By this point, the diplomatic picture was starting to come into focus, and oddly enough, aside from the three new players on the scene, everybody liked me.  Two of my ten remaining rivals voluntarily vassalized their nations to my empire.  Normally, I have to be grinding my bootheel into someone's face to acheive that effect, but apparently splitting Ghandi's skull with an axe makes me a nice guy.  This was largely due to the fact that the remaining nations on my continent were all Bhuddist, and the leaders of those nations placed disproportionately high value on shared religion over other diplomatic factors.  In light of this, I built the Apostolic Palace, in hopes of being able to launch some mid- and late-game crusades against the island nations or at least halt trade among those civilizations I viewed as threatening.

Closer examination of the situation led me to think bigger, though.  Hannibal's island was a godless place, just waiting to receive an army of missionaries.  I made sure that Bhuddism was the first religion to take hold there, making Carthage subject to Apostolic Palace rulings.  The Native Americans willingly opened their borders to me, despite our spiritual differences, creating an opportunity for my missionaries to quickly resolve those differences.  Veterans of Civilization IV may know what I'm up to and what my biggest hurdle is.  When every nation has at least one city that shares the Apostolic Palace's religion, whoever is voted as the Palace leader can call a vote for a world leader (i.e. a diplomatic victor).  Standing in my way was Tokugawa, whose nation was one-hundred percent Hindu and equally closed to outsiders.

My options were pretty limited, since Tokugawa doesn't socialize much with those who aren't supporting him in a war or who don't share his state religion.  Fortunately for me, the balance of his war against the Native Americans shifted for the worse, as they made a concerted push towards Kyoto.  Tokugawa requested my aid.  Stabbing Sitting Bull in the back gave me just enough of a diplomatic boost with Tokugawa to get him to open his borders to a stream of Bhuddist missionaries.  The war went on long enough that I was able to get Tokugawa to switch state religions, thereby solidifying the otherwise temporary diplomatic gains brought by going to war on his behalf.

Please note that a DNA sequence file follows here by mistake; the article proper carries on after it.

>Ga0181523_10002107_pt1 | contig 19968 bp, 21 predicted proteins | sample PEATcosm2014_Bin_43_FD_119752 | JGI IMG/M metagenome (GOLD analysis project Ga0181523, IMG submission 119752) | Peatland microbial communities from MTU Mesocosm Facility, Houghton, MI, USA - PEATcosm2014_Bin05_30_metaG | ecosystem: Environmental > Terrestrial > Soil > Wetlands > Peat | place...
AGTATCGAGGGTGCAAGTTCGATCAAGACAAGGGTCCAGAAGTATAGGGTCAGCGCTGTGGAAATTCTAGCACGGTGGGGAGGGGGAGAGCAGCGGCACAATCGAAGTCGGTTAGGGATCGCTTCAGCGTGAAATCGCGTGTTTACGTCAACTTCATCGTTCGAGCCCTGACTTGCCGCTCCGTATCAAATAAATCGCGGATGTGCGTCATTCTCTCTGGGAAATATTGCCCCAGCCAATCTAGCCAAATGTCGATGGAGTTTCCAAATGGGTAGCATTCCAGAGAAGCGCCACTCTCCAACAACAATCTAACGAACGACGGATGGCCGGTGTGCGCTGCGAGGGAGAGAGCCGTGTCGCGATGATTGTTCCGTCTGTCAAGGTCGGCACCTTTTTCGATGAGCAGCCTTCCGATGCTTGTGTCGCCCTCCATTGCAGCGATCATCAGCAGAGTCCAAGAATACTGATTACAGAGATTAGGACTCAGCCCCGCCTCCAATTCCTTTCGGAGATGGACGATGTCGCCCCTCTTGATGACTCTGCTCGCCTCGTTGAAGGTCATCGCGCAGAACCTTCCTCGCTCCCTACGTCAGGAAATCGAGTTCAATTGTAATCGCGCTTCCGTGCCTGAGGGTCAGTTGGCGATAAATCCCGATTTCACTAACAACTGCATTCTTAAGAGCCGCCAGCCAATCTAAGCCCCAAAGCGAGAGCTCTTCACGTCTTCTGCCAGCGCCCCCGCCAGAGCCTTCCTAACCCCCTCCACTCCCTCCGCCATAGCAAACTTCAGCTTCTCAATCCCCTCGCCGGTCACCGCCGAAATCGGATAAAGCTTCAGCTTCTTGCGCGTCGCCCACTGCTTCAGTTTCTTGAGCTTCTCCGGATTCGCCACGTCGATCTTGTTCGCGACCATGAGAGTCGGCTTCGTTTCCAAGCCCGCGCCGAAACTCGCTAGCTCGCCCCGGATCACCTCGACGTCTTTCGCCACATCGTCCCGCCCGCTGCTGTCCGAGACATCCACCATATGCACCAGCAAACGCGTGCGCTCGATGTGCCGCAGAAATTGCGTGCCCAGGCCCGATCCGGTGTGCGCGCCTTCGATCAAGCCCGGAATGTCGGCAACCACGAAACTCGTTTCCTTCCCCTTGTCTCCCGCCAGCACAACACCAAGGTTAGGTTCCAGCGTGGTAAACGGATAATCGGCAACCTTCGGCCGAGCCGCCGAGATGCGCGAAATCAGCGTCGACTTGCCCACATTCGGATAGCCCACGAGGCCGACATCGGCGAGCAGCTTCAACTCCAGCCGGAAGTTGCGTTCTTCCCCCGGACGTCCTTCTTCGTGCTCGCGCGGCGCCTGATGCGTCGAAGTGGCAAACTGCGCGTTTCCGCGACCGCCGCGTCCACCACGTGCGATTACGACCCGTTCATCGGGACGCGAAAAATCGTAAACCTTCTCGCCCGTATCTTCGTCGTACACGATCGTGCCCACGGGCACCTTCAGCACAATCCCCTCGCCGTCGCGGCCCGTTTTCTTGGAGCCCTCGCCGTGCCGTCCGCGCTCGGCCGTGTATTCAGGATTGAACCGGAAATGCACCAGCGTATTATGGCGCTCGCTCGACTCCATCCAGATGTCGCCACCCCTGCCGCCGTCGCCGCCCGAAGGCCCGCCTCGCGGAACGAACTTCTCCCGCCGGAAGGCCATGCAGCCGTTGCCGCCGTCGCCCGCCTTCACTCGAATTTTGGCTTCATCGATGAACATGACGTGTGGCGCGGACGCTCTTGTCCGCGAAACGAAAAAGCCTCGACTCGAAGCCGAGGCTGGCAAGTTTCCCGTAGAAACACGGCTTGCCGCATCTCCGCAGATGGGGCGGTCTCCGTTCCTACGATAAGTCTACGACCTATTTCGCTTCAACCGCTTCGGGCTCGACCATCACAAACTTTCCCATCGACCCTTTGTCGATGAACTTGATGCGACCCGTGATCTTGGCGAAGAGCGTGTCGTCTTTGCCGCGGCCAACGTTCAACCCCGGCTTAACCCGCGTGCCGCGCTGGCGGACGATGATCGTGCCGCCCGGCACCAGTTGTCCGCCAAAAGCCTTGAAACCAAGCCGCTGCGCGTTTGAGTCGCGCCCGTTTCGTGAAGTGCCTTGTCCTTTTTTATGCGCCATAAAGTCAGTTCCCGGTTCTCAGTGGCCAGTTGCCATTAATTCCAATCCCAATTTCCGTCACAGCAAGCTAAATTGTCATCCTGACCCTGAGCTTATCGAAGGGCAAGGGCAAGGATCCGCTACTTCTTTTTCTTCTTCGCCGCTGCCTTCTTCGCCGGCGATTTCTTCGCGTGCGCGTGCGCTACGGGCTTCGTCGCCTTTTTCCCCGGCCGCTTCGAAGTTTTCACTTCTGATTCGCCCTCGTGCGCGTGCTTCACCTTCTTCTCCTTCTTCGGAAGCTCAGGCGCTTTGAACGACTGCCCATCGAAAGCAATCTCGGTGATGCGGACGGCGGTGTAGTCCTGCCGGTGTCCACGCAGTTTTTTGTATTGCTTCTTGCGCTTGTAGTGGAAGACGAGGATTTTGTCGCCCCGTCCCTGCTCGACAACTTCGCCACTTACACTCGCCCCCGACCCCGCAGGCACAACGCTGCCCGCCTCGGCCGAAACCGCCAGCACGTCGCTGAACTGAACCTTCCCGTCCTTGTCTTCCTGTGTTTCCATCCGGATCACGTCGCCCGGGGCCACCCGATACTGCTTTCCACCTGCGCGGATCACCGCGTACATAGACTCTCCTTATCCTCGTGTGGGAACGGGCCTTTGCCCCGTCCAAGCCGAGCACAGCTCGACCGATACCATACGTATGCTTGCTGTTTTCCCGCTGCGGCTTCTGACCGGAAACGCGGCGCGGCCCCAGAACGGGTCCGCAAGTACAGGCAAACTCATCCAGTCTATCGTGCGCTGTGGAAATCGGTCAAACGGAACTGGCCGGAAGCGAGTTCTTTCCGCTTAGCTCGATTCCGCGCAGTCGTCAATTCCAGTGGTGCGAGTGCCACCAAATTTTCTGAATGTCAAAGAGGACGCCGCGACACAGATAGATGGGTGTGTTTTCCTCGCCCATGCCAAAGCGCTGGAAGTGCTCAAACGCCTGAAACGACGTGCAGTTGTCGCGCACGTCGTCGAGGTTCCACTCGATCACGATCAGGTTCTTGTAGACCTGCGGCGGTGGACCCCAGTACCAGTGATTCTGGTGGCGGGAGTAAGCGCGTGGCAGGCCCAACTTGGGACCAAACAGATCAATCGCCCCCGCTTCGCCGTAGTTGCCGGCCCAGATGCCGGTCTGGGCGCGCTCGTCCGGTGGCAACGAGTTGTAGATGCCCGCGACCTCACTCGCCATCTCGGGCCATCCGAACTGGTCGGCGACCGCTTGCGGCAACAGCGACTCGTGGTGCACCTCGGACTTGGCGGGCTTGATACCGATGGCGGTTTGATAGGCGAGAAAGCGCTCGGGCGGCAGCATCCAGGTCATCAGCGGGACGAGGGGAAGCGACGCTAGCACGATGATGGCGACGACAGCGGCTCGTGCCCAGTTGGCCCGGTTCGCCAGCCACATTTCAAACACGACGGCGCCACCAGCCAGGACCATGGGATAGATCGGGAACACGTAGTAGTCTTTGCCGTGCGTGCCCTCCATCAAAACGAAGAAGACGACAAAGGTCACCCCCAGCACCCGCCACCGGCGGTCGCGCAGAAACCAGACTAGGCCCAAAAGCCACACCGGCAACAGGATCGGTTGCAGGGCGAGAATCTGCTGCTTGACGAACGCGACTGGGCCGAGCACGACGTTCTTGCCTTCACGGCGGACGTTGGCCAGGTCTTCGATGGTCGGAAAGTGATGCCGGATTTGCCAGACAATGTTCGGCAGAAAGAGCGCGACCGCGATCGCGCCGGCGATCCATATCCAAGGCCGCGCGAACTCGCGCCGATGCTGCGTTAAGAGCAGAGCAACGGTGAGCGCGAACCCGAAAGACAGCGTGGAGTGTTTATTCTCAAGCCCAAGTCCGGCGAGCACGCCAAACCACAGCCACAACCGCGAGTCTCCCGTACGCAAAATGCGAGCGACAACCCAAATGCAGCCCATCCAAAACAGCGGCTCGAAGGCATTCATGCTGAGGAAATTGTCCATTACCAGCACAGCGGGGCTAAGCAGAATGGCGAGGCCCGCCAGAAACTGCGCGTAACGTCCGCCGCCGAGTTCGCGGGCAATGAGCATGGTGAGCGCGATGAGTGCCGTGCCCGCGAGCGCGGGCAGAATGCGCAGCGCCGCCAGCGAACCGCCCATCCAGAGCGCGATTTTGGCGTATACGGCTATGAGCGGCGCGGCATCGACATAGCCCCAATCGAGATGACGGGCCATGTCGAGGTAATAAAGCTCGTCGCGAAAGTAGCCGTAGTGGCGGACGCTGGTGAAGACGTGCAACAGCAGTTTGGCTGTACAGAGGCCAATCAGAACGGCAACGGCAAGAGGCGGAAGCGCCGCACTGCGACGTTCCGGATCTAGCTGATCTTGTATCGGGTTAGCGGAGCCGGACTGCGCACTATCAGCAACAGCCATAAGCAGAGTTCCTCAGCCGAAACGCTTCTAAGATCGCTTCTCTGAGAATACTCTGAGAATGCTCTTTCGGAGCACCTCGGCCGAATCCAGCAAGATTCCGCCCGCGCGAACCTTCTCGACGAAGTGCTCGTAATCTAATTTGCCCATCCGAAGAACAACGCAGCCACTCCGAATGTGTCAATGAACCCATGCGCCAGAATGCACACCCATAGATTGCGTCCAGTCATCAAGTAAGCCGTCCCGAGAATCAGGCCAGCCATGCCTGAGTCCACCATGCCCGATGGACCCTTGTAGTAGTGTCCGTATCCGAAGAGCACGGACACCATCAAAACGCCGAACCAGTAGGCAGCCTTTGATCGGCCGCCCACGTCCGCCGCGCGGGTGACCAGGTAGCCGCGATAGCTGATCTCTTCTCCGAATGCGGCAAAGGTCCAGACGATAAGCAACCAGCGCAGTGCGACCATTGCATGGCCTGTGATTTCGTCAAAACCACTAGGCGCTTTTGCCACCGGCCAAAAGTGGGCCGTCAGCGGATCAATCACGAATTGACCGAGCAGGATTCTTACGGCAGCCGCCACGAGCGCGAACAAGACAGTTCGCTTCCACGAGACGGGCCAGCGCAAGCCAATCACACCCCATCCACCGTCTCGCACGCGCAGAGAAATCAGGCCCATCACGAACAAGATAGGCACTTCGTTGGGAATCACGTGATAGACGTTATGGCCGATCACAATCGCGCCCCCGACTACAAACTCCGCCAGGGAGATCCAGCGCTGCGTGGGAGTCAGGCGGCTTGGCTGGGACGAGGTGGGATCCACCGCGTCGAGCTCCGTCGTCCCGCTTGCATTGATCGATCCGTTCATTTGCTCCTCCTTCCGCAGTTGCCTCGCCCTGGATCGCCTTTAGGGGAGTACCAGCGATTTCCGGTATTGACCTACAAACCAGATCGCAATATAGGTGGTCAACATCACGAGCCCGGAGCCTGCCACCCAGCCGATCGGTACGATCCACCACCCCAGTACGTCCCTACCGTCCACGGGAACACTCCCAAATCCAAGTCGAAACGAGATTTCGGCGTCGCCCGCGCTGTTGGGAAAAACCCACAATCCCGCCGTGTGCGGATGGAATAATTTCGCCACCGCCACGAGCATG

I was actually rather worried, at this point.  The largest empire, next to my own, was the Netherlands, and while I was busy spreading the good word, they had gotten big.  Though they hadn't outright destroyed any other nations, the Netherlands had captured several cities in wars against Russia and the Vikings, and vassalized both nations.  Moreover, the Dutch leader had done this without causing much offense among third parties, leaving them in a very strong position, for a world leader election.  Nevertheless, in 1185AD, I called for the vote and was shown a ballot, with a very curious option on it....

• Vote for BlueFlames
Vote for Bismark
• Abstain

Bismark?  Bismark?!

It hadn't occured to me that the Dutch empire wasn't terribly spiritual and hadn't gone to the effort of making missionaries and spreading their state religion to all of their cities.  The Germans had been more diligent about this task and as a result, had more authority in the Apostolic Palace.  That meant that the election was between myself and the man with no allies.  The lopsided results were confirmed in 1190.

Early victory, high score.

(A keen eye will note why I didn't have much trouble in my war with Sitting Bull.  When all you've got are caravels, it's rather difficult to commit anything to an overseas fight.)